DIFFERENT: Likability, propensity for violence
Throughout most of CMBYN, Elio’s clothes are casual and preppy, but in the (devastating) last scene, he wears a button-down white shirt covered in line-drawn illustrations of faces. The shirt, which you can buy replicas of on eBay, shows that Elio’s style has shifted after his transformational summer with Oliver, and that now he’s experimenting with an artier, more individual way of dressing. Fraser, meanwhile, has his own style from the get-go. The other kids on the military base take note of how different his clothes are, even giving him the nickname “T-shirt” after the memorable graphic T-shirt he’s wearing when he arrives. Most kids wear T-shirts with the names of brands or musical acts they like, so it’s pretty odd that Fraser’s features a mysterious, abstract, pastel-colored illustration of a woman staring plaintively straight ahead.
SAME: Signature shirts featuring illustrated faces
DIFFERENT: Overall look
Music and Dance
Elio and Fraser both love music. Elio, a piano player, performs Bach, but Fraser is rarely seen without headphones and seems to have eclectic, wise-beyond-his-years taste. We see both characters dance, which neither character is very adept at: Elio kind of jumps up and down and mimics pop star moves, while Fraser flops around in a more freeform way, like a raver.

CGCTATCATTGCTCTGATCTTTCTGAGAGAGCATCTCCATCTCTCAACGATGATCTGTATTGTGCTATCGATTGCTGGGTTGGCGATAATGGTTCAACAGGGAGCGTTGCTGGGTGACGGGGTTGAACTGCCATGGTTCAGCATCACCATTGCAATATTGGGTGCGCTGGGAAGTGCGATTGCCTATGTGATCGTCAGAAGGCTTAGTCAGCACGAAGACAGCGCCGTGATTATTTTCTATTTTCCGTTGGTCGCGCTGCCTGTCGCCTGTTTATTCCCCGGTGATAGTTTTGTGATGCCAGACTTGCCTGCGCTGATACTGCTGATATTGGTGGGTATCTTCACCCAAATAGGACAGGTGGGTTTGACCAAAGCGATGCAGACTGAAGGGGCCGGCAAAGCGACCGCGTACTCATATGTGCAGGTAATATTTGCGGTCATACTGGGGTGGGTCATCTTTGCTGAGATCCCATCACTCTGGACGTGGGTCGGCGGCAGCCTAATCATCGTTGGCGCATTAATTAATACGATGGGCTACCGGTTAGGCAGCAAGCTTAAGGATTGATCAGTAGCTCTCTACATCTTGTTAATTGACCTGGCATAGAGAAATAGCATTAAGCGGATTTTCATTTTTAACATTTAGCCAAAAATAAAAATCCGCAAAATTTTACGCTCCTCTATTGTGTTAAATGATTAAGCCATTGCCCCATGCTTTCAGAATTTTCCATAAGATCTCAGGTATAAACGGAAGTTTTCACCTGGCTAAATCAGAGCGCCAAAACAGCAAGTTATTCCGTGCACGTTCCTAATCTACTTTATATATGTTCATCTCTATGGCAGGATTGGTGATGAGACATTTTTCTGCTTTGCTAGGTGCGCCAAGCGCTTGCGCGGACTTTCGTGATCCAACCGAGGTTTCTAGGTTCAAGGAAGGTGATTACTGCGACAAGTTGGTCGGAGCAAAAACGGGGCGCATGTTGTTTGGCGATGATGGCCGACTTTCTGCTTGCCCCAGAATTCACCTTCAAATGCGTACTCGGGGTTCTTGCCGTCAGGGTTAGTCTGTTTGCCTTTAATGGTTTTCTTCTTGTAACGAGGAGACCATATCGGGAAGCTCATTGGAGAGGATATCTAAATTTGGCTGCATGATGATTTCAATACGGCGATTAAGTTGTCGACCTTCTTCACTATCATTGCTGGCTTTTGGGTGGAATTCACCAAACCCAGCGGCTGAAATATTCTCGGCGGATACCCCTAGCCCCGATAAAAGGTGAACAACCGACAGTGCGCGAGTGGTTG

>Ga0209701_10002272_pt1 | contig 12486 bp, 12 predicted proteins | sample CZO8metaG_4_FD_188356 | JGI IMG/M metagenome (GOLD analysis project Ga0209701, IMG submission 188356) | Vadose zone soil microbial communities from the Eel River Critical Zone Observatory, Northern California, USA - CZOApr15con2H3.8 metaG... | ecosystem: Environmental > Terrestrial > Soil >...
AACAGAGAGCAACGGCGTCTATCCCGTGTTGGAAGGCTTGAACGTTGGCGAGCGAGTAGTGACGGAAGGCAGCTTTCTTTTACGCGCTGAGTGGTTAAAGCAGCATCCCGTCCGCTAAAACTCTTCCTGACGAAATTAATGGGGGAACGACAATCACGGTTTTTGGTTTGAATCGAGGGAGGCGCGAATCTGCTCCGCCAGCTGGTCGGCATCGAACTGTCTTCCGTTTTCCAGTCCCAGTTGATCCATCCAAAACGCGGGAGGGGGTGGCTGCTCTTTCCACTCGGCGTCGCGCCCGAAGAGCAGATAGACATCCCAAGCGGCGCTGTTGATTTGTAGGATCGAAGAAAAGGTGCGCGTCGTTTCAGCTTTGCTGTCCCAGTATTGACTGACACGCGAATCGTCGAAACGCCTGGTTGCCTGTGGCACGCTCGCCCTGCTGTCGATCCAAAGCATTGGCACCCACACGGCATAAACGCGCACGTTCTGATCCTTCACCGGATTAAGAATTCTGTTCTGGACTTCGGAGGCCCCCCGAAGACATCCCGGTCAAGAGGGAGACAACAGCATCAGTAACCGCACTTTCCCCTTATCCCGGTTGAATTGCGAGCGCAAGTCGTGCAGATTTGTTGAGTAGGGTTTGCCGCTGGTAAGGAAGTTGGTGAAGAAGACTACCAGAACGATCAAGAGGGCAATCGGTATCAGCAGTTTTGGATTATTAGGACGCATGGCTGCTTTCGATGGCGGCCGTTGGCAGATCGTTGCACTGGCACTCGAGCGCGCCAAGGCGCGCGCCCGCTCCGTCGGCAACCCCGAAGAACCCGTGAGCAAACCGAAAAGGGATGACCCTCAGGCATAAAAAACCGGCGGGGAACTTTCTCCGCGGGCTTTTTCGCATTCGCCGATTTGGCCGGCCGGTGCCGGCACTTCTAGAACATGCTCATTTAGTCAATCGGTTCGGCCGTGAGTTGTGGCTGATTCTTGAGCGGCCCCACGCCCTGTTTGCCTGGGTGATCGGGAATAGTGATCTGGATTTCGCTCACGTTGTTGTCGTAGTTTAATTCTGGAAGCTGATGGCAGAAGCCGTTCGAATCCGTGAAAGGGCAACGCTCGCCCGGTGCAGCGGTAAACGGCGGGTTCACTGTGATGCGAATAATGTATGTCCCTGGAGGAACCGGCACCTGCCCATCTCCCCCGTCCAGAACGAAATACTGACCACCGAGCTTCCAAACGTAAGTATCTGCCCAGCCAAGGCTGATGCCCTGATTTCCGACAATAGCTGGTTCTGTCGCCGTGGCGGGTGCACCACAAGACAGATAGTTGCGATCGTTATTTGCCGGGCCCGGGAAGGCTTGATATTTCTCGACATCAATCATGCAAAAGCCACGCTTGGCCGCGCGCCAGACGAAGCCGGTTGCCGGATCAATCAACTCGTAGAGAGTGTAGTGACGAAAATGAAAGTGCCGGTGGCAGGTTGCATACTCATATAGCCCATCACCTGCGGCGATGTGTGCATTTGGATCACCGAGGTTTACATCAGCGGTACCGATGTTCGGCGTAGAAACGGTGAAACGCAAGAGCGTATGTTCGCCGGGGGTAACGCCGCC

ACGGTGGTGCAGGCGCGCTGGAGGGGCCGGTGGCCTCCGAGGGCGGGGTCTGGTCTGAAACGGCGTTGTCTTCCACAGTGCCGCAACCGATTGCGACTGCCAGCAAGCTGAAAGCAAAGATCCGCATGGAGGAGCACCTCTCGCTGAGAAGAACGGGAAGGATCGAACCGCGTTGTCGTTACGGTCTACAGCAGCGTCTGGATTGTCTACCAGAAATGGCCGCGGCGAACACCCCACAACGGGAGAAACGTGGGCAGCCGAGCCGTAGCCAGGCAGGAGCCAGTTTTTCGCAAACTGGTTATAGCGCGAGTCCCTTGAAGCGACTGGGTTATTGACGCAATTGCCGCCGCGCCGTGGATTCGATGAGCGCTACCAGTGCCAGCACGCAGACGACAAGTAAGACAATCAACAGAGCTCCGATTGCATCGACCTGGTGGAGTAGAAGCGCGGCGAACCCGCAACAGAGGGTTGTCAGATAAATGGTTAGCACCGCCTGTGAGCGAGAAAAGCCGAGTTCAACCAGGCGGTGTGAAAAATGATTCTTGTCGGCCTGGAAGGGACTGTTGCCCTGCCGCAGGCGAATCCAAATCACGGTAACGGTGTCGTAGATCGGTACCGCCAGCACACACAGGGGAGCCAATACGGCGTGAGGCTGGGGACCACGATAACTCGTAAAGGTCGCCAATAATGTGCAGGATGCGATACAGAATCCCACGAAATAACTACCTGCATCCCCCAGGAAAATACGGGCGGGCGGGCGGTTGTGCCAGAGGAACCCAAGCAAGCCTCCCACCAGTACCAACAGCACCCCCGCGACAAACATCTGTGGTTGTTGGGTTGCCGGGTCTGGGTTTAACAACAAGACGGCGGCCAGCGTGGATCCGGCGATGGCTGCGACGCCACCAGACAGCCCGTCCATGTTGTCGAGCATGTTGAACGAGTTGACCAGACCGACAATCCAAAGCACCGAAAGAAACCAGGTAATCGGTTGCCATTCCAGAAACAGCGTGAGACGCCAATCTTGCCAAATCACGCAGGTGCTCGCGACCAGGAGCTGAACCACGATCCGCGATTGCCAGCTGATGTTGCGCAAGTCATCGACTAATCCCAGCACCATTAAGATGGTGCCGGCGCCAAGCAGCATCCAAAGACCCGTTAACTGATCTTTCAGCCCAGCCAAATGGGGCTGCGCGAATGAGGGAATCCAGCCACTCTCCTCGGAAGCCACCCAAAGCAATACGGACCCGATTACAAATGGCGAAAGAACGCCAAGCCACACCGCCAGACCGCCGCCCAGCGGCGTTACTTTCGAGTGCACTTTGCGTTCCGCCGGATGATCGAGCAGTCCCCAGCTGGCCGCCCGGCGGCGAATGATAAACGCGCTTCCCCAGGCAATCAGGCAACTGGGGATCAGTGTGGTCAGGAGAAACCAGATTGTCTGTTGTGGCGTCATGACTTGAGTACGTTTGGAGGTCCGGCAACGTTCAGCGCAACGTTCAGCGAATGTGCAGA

SAME: Love of music, awkward dancing
DIFFERENT: Don’t like the same types of music
Neither boy is much for sports. Elio watched other people play volleyball. Fraser disrupts a basketball game by running through it while kind of twirling.
SAME: Not into sports
DIFFERENT: Each eschews a different sport
Sex and Relationships
Sexuality is a central theme of both stories. In CMBYN, Elio is entranced by Oliver, Armie Hammer’s older, taller, beefier character who is studying under Elio’s father. But Elio is also involved with a girl from the town surrounding his summer home, and it seems like Oliver is the first man he’s been with. In We Are Who We Are, Fraser too spends a lot of time staring at an older man, his mother’s assistant, but the first few episodes don’t give us much more than that to go on in terms of his orientation. When Fraser becomes friends with a girl named Caitlin, other characters wonder what’s going on between them, but at least in the first few episodes, things seem platonic. The two seem to have recognized in each other a fluidity that they want to explore.
SAME: Crush on hot older guy who works for a parent, sexual fluidity
DIFFERENT: Main relationship is platonic thus far
Lastly, just in case you’re wondering whether We Are Who We Are has addressed Fraser’s relationship with peaches, which you may recall serve an important purpose for Elio in CMBYN: So far, no. I haven’t watched the last four episodes, though, so there’s still time, and I wouldn’t put it past Guadagnino.
DIFFERENT: No important scenes between protagonist and peach. Yet.